As I said in my last post, I haven’t found many tech/software podcasts worth sticking with, but since people have asked, here are a few that I generally like. LugRadio. Loud men swearing in a small room. Plus Linux and whatnot. This show has some very funny moments, a rarity in tech podcasts. I hear they’re going to do an all-Haskell episode pretty soon. Audible Ajax – good, though relatively infrequent The Ruby on Rails Podcast is worth following.
I periodically go searching for new tech-related podcasts to make my commute-time more edifying, interesting, or amusing. I’ll admit right up front that I’m picky – the only one I find myself returning to consistently is LugRadio, which I know is not everyone’s cup of tea. But I’m not looking for “Bob’s Gadget News”. Anyway, content aside, there are some production and style problems that have turned me off to so many podcasts that I’ve come to view them as established antipatterns.
It a rather astounding open letter entitled “Thoughts on Music” posted to the Apple website today, Apple CEO Steve Jobs said that Apple “would embrace… wholeheartedly” a music marketplace free of of Digital Rights Management schemes. The music companies sell the vast majority of their music DRM-free, and show no signs of changing this behavior, since the overwhelming majority of their revenues depend on selling CDs which must play in CD players that support no DRM system.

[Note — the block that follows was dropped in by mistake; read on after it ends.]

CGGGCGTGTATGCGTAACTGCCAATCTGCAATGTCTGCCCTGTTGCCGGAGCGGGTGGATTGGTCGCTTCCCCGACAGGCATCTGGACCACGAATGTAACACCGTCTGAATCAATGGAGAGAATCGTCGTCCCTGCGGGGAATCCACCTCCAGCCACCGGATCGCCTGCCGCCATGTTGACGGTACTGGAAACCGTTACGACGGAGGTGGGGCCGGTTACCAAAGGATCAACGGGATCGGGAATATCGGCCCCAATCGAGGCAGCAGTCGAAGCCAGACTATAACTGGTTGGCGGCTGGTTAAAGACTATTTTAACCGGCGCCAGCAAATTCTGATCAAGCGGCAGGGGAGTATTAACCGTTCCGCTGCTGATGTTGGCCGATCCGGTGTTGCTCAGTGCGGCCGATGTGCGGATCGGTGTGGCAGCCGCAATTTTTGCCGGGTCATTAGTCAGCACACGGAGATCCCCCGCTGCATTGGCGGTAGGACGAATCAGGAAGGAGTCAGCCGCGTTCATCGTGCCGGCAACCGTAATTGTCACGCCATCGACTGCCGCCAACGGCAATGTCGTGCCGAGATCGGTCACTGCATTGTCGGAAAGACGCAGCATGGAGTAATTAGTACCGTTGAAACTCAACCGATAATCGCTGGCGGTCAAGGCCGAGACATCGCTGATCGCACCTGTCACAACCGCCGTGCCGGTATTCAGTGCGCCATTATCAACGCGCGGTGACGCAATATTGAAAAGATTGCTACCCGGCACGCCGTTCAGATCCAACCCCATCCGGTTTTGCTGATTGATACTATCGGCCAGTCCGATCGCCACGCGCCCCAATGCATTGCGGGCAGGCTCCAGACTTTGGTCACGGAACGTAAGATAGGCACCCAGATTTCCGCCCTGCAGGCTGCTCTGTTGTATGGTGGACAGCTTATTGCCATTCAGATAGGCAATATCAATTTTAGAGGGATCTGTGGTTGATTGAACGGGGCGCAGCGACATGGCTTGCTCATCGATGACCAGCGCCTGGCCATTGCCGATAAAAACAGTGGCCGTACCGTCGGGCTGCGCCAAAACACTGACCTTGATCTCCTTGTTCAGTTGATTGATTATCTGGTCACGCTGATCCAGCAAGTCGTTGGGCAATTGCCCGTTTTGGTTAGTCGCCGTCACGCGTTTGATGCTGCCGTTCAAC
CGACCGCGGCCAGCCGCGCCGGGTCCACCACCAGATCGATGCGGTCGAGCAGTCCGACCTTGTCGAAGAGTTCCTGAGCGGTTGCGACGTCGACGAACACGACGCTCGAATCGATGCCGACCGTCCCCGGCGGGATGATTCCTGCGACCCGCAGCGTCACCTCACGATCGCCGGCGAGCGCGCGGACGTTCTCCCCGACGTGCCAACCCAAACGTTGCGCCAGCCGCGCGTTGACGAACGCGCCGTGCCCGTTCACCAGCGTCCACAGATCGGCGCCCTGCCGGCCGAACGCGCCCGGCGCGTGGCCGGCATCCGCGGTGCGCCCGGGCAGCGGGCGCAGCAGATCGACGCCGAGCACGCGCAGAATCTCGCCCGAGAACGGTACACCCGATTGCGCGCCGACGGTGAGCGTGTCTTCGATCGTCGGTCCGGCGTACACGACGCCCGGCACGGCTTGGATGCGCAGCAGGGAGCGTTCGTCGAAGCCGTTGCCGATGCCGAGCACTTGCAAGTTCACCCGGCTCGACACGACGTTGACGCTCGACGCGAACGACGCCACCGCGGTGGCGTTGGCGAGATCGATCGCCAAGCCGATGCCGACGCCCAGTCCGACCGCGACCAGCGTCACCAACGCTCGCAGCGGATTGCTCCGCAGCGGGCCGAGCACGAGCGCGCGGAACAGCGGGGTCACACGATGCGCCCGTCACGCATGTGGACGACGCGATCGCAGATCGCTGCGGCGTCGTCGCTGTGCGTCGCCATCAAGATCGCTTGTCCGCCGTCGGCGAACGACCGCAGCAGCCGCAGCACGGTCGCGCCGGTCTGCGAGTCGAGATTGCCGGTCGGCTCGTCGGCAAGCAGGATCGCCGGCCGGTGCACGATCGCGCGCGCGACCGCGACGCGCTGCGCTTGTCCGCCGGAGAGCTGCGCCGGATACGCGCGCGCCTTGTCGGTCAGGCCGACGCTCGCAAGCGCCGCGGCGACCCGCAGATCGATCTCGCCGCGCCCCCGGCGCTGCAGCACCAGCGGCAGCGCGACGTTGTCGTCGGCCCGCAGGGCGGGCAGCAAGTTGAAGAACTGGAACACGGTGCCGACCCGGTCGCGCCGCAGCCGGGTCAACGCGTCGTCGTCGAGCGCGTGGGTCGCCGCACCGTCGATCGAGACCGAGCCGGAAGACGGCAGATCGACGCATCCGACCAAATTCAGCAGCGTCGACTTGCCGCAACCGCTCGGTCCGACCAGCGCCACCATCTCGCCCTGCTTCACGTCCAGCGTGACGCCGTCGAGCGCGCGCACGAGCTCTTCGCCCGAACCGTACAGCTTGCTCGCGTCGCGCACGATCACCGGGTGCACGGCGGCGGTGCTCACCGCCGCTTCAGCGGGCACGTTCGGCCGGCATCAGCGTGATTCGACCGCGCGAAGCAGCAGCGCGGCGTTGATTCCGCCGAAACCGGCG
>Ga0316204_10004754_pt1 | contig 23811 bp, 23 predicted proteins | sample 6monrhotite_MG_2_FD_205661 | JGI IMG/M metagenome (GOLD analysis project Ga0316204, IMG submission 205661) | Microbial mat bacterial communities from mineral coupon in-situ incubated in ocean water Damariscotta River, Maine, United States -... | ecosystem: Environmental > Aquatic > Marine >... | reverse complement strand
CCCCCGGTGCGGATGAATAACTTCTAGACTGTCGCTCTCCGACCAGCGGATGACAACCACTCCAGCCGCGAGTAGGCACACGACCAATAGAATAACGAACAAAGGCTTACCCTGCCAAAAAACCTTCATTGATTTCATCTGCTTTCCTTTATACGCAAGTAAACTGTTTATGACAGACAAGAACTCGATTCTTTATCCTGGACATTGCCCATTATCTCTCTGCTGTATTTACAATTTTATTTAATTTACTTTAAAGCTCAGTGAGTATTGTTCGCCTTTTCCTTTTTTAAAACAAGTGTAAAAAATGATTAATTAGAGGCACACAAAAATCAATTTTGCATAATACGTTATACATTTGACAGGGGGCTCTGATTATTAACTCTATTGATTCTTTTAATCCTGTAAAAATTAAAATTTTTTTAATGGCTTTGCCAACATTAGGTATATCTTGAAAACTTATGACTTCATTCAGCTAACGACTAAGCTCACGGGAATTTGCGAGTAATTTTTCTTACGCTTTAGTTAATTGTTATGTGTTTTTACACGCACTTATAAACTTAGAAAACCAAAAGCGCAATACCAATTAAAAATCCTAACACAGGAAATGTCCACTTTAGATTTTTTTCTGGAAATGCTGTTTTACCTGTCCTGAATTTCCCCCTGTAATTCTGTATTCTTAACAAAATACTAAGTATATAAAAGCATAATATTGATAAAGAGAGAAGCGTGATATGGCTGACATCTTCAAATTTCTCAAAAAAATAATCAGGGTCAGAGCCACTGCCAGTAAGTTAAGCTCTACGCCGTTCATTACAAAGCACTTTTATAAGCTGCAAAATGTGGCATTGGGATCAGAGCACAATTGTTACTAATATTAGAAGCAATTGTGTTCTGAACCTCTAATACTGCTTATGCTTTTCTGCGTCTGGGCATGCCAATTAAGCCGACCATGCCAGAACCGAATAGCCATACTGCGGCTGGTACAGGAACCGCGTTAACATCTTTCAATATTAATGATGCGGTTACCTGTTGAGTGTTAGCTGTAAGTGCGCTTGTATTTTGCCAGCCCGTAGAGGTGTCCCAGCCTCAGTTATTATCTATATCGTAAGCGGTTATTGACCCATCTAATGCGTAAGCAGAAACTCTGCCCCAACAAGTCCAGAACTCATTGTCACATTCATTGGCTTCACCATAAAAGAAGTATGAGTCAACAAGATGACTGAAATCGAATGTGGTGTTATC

From Slate.com: textcasting. The text is actually contained in a 15-minute audio file. (It’s 15 minutes of silence, which is how we make the file so small.) Play the file as you would any other podcast, and then hit the iPod’s center button two or three times until you reach the description field, which contains the full TP text. You can scroll through the text using the iPod’s scroll wheel.
Songbird, an open source would-be iTunes killer, was made available to the public for the first time today. Version 0.1.0. It builds on well-tested open source projects such as VLC and Firefox. Since iTunes is free, and most consumers don’t particularly care one way or the other about open source, the success of Songbird will hinge on the things it can offer that Apple can’t or won’t. The most promising one is easy access to, and integration with, non-iTunes online music retailers like eMusic.